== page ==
A month later, another alumnus reached out to me and offered me a program of poetry that would complement The Paper Menagerie. This set of five poems – Alex Dang’s “What Kind of Asian are You”, George Yamazawa (and collaborators)’s “Unforgettable”, Sam Lai’s “Chinatown”, Franny Choi’s “All Look Same”, and Troy Osaki’s “Legacy” – was specifically constructed around the idea of the Asian-American identity, how an Asian face is so much more than the collective stereotypes surrounding it. Again, a piece that resonated with me long before I understood its implications on myself.

I performed these two pieces to relative competitive success, but the moment that left the most profound impact on me was not actually in performance.

One Tuesday night practice, the task finally presented itself to give my poetry program a title that wraps up its message. There were a few cliché suspects tossed out, such as “What Kind of Asian Are You” (which I eventually settled on), “Asian-American” (far too vague), and “Asian in America” (upsettingly reminiscent of Fresh Off the Boat). Then, someone came up with a title I had never considered, a concept that they had seen used before in another poetry piece regarding racial identity.

My Name is Richard Peng.

Nothing could have summed it up better. With a first name like Richard, the epitome of white America, and a last name like Peng, which screamed otherness, I was by definition the chimera that these poets were struggling to contain in one body. I didn’t choose that title, because it felt derivative considering the inspiration came from another speech piece, but I never let the idea depart from my memory.


Like Jack, and like many Asian-American and minority children, I was bullied at a young age because of my race. It didn’t strike me as bullying at the time– I wasn’t punched or kicked, I didn’t go home with bruises on my face every day. I was ashamed to even call it bullying until I had the chance to reflect on the emotional toll it eventually took on me. Mostly, I was called names, intentionally provoked, usually on the bus when there was no adult supervision but often right under the noses of teachers too. One instance I’ll always remember is when a girl began calling me worthless at lunch one day, citing my face and my Asianness as the culprit. I told her I would throw an animal cracker at her if she didn’t stop, and she immediately jumped out of her seat, reporting me to the teacher for making such an audacious threat. I ended up getting a serious warning from the teacher that day, permanently reminding me to stand down.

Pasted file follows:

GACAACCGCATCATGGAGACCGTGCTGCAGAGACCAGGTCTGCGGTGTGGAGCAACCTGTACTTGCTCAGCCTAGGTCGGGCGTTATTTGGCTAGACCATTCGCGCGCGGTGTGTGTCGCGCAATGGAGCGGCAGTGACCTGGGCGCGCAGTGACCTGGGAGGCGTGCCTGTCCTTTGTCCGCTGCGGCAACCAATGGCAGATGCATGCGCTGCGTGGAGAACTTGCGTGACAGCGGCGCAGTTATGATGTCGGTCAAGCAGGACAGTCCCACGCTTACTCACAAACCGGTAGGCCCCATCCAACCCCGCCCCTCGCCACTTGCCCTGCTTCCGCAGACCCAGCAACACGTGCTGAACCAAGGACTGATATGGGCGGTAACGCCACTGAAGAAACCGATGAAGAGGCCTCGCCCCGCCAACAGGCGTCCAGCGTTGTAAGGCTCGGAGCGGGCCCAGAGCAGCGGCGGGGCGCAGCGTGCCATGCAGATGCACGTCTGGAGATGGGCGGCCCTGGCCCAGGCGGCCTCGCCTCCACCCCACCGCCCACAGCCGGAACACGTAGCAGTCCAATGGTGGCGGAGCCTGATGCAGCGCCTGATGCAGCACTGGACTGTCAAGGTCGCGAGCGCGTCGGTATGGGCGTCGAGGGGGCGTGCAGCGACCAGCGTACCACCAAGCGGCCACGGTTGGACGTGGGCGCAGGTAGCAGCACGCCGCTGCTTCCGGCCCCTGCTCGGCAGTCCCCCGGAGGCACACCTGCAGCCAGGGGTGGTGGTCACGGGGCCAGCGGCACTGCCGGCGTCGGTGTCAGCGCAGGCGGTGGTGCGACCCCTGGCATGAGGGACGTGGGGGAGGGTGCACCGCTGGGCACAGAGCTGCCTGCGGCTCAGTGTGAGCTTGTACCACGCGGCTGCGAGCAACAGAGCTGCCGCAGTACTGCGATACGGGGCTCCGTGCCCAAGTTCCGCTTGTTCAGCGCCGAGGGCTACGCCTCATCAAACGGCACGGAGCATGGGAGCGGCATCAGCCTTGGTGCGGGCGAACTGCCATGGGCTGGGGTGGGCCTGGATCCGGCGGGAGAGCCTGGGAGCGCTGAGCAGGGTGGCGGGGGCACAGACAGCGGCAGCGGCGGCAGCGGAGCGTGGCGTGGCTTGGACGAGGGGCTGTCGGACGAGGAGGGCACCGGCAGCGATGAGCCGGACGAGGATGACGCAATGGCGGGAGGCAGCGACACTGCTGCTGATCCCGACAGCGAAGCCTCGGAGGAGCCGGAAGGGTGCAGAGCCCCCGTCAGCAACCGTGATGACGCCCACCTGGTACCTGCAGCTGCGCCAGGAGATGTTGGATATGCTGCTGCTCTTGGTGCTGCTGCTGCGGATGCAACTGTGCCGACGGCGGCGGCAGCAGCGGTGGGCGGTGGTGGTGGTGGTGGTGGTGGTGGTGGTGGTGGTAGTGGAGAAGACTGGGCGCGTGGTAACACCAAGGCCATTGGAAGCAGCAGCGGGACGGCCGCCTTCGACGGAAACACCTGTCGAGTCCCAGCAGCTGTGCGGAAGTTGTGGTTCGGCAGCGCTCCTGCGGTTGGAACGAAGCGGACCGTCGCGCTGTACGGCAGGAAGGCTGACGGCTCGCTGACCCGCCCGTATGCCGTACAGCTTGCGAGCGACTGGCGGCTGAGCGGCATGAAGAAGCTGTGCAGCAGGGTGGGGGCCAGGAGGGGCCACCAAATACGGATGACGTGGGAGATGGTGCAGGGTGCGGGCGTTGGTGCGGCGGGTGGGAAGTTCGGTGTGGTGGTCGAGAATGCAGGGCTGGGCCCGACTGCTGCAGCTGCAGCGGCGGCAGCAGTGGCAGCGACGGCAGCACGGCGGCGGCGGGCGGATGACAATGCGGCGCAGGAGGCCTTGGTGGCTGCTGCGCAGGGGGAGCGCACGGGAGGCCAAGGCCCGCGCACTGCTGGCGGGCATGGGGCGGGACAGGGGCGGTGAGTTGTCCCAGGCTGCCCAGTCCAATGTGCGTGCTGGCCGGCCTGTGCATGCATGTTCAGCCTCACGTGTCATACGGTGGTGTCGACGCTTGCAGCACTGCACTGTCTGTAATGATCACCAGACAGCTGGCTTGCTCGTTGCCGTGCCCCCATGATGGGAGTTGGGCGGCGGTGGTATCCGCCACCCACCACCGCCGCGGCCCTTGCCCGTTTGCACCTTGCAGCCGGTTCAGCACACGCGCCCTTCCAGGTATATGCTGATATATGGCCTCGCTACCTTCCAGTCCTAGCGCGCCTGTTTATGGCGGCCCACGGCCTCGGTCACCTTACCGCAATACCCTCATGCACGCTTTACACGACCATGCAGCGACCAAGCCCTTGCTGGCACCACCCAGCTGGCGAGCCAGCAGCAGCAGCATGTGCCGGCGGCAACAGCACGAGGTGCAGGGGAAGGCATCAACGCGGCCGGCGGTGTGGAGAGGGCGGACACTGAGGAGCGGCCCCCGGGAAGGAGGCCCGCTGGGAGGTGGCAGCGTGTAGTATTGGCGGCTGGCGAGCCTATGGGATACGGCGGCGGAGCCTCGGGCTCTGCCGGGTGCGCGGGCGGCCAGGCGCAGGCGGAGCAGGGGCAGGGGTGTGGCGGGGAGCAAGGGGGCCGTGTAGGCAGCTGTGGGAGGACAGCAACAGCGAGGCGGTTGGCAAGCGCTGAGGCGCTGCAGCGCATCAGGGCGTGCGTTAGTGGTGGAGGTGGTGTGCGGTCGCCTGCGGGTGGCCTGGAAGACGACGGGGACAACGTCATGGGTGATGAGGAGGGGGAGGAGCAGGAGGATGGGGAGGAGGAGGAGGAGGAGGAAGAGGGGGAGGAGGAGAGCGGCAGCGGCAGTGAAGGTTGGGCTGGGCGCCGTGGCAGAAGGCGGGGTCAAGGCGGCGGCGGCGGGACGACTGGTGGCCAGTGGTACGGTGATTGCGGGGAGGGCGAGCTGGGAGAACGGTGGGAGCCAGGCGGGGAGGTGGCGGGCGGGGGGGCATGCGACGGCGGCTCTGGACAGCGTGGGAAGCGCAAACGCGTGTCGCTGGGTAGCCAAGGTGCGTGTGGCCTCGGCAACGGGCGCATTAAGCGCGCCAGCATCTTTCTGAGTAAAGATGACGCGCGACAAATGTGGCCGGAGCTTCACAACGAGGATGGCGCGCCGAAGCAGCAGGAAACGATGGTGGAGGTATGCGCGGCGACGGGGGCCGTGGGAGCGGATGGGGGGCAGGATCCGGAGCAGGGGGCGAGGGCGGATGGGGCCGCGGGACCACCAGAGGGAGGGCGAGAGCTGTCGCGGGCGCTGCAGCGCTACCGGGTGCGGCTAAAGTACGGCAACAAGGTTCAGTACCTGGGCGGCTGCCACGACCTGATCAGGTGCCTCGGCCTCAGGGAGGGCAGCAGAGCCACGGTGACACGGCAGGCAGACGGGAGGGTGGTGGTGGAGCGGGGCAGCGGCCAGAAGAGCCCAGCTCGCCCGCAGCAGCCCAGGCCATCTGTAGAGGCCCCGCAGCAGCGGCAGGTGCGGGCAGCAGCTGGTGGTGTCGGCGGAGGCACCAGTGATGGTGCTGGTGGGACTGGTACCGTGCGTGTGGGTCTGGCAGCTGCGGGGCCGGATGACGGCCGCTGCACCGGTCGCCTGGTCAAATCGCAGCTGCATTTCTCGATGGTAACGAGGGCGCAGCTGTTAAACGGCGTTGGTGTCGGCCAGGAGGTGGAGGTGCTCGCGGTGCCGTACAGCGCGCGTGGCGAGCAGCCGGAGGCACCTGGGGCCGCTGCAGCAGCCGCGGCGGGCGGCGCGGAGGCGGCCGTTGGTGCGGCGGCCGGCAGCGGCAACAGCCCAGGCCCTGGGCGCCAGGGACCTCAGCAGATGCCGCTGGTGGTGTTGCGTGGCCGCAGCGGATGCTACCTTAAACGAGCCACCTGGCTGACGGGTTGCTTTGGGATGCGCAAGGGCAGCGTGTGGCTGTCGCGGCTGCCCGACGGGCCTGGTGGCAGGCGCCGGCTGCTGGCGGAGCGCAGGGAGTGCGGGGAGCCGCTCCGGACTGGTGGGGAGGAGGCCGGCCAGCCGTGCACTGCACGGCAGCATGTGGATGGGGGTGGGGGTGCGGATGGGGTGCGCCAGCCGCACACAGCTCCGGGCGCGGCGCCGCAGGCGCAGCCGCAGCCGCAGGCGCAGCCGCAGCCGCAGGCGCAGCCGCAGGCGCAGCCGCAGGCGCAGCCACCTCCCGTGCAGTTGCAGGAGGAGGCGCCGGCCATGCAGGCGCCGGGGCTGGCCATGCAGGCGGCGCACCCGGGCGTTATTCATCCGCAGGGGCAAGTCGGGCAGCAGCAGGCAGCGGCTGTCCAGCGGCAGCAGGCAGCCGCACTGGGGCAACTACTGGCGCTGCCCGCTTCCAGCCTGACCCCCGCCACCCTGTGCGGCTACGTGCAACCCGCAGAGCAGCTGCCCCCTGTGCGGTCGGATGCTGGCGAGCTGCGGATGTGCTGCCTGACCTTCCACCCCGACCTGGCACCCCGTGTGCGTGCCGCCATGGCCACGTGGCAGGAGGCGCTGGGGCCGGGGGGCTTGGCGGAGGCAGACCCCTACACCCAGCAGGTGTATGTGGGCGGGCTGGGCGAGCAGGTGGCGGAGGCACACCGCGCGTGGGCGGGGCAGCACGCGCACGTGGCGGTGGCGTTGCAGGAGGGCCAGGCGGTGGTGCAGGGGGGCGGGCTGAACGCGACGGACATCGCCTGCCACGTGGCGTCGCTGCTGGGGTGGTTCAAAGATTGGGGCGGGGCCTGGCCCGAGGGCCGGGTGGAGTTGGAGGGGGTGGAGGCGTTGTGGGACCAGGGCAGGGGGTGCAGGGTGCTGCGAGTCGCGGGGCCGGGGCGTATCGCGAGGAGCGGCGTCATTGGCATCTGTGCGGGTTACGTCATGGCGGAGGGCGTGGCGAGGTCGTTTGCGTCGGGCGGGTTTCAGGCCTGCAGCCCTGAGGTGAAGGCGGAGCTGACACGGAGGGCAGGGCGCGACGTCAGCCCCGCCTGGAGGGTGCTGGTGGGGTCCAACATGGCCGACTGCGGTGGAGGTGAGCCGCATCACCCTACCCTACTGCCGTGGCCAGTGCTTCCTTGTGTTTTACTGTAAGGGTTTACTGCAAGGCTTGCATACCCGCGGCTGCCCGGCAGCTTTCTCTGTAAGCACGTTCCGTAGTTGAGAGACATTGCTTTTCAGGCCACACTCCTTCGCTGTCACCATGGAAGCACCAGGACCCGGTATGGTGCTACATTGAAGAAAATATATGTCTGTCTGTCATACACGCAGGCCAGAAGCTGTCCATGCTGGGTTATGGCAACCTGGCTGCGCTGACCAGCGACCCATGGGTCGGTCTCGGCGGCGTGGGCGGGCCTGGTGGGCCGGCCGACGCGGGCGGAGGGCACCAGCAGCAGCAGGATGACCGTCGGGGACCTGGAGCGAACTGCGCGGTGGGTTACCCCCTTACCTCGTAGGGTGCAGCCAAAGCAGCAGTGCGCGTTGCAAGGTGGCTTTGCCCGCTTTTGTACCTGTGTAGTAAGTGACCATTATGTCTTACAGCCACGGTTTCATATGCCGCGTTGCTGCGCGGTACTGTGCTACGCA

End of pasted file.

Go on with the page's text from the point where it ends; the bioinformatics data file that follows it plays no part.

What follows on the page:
An essential part of a Chinese upbringing is having respect. This stems partly from the ideology of figures such as Confucius, who remind us to respect our family, our peers, and our elders above all. However, in the midst of all these teachings, perhaps the most important respect is glossed over, which is respect for yourself. Self-respect isn’t an issue for many American families– there is an implied entitlement in the American dream, and children are raised to recognize their own value. This is purely from a cultural standpoint, of course; the game changes when you factor in family dynamics and wealth. But for me, this cultural disparity made all the difference in the world. Instead of defending myself when I was put down, I shrunk into myself and quietly took the abuse. Over time, it began to color how I saw people like me.

I was playing a game freshman year of high school with a few friends of mine, where you go around a circle and ask each other questions. Unsurprisingly, someone eventually asked, “Who do you want to date?” Everyone began chattering. “Well, I think Emily–”, “I know who Johnny would want to–”, “I’ve always wanted to ask Amelia–”, etc. The first thought that came to my mind? “Nobody Asian”. I said it out loud, and the room went quiet. There was a discomfort settling in the space as it dawned on me that I had said something so fundamentally more messed-up than anything anyone else could have conjured. Finally, a good friend of mine broke the tension by giving me a quizzical look and simply saying, “Richard, what?”.


“Richard, what?” is the same reaction I got when I performed my poetry for the first time to my coach. “Is that really how you feel?” Almost instinctively, I recoiled with, “No! No, I’m not angry. It’s just a piece.”